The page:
According to the article “How often do you check your phone?” in the modern world today the average time a person will look at their phone’s screen is around 110 times a day; continuing on with the article it is said that people will check their phones “23 times a day for messaging, 22 times for voice calls and 18 times to get the time.” With all the time focused on the phones it distracts people of what is happening in our world and with their local
In this editorial, Live Science writer Kelly Dickerson found in a study that people who pulled out cell phones throughout a discussion found the conversation less rewarding. She claims that the compulsion to check our cell phones and the essential to stay tied into the straight network system can make people withdraw from their current activities, and it can produce anger between them and their family and friends. Cell phones are not only taking away the time alone to damage our associations with others, but we have similarly lost the incapability with people without watching at our phones and being present with another person.
Everybody has some kind of routine they follow. Whether it be a small ritual you do when you get up in the morning, or it be your daily schedule. There has got to be something in your day that if you don’t do, you feel weird. For most teenagers these days, or anyone for that matter, it might be checking their cell phone. Let’s take that for example. Most people with any kind of money have a cell phone. What about those who are just scraping by? They don’t have money to waste on something so unnecessary. They’re normal day is probably way different from the average cell phone owner. Someone with a cell phone, or to be more specific: a smartphone, would probably have a chaotic day without their phones because they tend to center their lives around this device.
I’m a good time manager so I’m not the type of person to be typing a paper at midnight the night before it’s due. So, for me, if I’m trying to write a paper and I stop to check my phone every once in a while, I see it as more of a break rather than a distraction. It becomes a problem when I’m trying to study for a quiz or test. Even with short pauses in my homework, I’ll still get it done and turned in on time. But studying is where I struggle. I’ve noticed that if I’m trying to study and I stop to check my phone because I received a text message, when I go back to studying I’ll have to reread what I just read because I’ve already forgotten what I just
Personally, I could not live without technology. I use it for almost everything I do. Some examples of technology in my life are cars, desktops, and of course, my phone. I use my phone a lot, some might use words like “religiously” or “addictively”. These people are not wrong, but there are reasons. My phone keeps notes, sets reminders, and lets people tell me that I am late for something. I use it for Boy Scouts, marching band, school, and recreational use. It has helped shape me, admittedly, into a bit of a procrastinator, however, it has also helped to keep me punctual and efficient. On the flip side, my phone can make me a bit anti-social. It lets me ignore conversations I should pay attention to, snooze alarms I should wake up to, and cheat on things I should.
My cell phone is my best friend, like a tiny mom reminding me and organizing everything for me. I have my whole life on this phone, which is good in a way but also very bad. Losing this phone unfortunately would mean losing every single phone number of everyone I know. Literally without my phone to most everyone I know It would be like I didn’t even exist. My overrated house phone has been oddly tossed away in my closet and my iPhone is now my new best friend. Without it I wouldn’t be able to contact my family and friends, see how they are doing, hear their voices from a far. I wouldn’t be able to text my friend and tell her I’m seriously only 10 minutes away when really I’m about 30 minutes. It’s great to get in contact with people you can't see every day but there is also a down side to this. Don’t get my wrong i love people checking in on me seeing if I’m okay but it also annoys me when I’m in the middle of class and I can feel the buzzing of my phone, not being able to turn my phone volume on without someone blowing it up and either calling or texting every 5 seconds it is just annoying, it’s too much of a distraction.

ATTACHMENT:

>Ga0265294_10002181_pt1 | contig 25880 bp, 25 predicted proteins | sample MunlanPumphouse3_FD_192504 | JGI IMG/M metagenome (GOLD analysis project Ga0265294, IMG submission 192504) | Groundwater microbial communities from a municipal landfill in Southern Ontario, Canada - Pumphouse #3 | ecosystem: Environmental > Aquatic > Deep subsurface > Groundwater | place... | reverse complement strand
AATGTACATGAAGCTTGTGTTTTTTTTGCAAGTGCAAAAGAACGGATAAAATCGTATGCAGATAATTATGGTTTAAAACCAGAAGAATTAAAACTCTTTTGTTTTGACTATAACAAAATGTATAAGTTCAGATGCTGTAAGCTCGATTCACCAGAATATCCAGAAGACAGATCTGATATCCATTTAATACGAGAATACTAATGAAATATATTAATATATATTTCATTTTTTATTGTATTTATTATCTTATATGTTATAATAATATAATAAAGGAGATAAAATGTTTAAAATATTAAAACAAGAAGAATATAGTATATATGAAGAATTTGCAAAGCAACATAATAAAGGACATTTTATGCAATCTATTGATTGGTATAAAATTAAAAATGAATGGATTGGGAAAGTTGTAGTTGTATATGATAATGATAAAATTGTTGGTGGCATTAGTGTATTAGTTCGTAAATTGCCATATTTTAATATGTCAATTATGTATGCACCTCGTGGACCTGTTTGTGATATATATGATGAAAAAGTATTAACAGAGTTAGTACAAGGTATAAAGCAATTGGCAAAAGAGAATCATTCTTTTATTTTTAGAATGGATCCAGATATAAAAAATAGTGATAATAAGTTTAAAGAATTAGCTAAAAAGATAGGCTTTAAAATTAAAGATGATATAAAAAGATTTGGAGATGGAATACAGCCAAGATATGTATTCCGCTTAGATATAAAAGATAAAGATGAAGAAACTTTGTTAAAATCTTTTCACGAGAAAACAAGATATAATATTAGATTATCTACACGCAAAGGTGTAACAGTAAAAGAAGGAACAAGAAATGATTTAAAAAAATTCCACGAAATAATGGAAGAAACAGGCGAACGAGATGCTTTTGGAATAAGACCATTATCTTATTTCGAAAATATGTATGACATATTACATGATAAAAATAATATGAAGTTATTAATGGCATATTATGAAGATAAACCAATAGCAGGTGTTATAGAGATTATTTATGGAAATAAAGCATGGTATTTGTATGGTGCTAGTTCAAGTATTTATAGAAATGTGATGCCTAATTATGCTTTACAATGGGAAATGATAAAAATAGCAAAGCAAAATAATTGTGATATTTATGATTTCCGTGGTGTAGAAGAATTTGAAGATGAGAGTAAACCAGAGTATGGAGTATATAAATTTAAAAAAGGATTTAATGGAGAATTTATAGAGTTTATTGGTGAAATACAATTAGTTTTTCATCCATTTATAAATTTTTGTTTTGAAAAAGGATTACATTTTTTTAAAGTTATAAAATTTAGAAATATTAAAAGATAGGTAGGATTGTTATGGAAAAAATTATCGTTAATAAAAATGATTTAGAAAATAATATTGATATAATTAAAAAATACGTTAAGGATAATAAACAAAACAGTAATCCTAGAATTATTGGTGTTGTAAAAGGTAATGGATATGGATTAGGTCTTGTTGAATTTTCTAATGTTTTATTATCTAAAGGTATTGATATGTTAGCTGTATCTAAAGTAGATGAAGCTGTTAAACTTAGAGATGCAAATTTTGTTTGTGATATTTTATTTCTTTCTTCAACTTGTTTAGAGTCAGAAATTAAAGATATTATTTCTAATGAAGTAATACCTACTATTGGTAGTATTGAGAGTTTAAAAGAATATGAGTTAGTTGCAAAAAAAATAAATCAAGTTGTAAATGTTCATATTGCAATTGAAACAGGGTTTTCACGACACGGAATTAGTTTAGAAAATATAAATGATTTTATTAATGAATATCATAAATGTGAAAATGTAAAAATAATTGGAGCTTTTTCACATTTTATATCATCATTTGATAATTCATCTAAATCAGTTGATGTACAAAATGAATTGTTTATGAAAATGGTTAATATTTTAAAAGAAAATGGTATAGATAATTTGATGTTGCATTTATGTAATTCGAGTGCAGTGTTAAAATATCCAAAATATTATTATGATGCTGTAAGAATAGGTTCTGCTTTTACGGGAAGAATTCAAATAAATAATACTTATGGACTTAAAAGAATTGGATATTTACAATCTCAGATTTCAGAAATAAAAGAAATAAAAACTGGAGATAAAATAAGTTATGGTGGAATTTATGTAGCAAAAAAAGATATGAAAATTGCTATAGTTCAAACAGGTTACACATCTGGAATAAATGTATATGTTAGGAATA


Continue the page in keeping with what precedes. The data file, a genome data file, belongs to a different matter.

Are we devoted to our alerts on our phone, yearning for an Instagram like, and completely obsessed with social media trends? We often don’t realize how many times a day we check our phone for any one of these things. Have we gotten so attached to our phones that they have become a part of us? I cant count how many times I have seen a bathroom selfie and a post of someone laying on their bed wishing others a goodnight. The rules of proper phone etiquette have shifted through out the years what was once considered rude and inconsiderate have now become social norms. According to a Mobile mindset study conducted by Security app lookout, 73 percent of people admit they would feel “panicked” while 14 percent would feel “desperate” if they were to lose their phones. What would happen if we chose to go without our phones, could we do it?
If I were to ask each of you if you were able to go an entire day without your mobile device, very few can say they`d be able to do so. In fact, in a recent TIME Magazine Mobility Poll, 84% out of 5000 people surveyed in 8 different countires, admitted that they couldn’t go a single day without their phones and a third of respondents admitted that being without their mobile device for even short periods of time leaves them feeling anxious. It is clear that whenever we`re waiting for those last five minutes before the bell rings to every class, our automatic impulse is to reach for our phone. Do you really need to check anything that important? The sad truth is that we have become far too dependent on our phones. The fear that we might miss the latest gossip, or the most recent updates on all of our social webesites seems more like an addiction than anything else. We`ve clouded our vision as to what is really important, and that is-quality human interaction.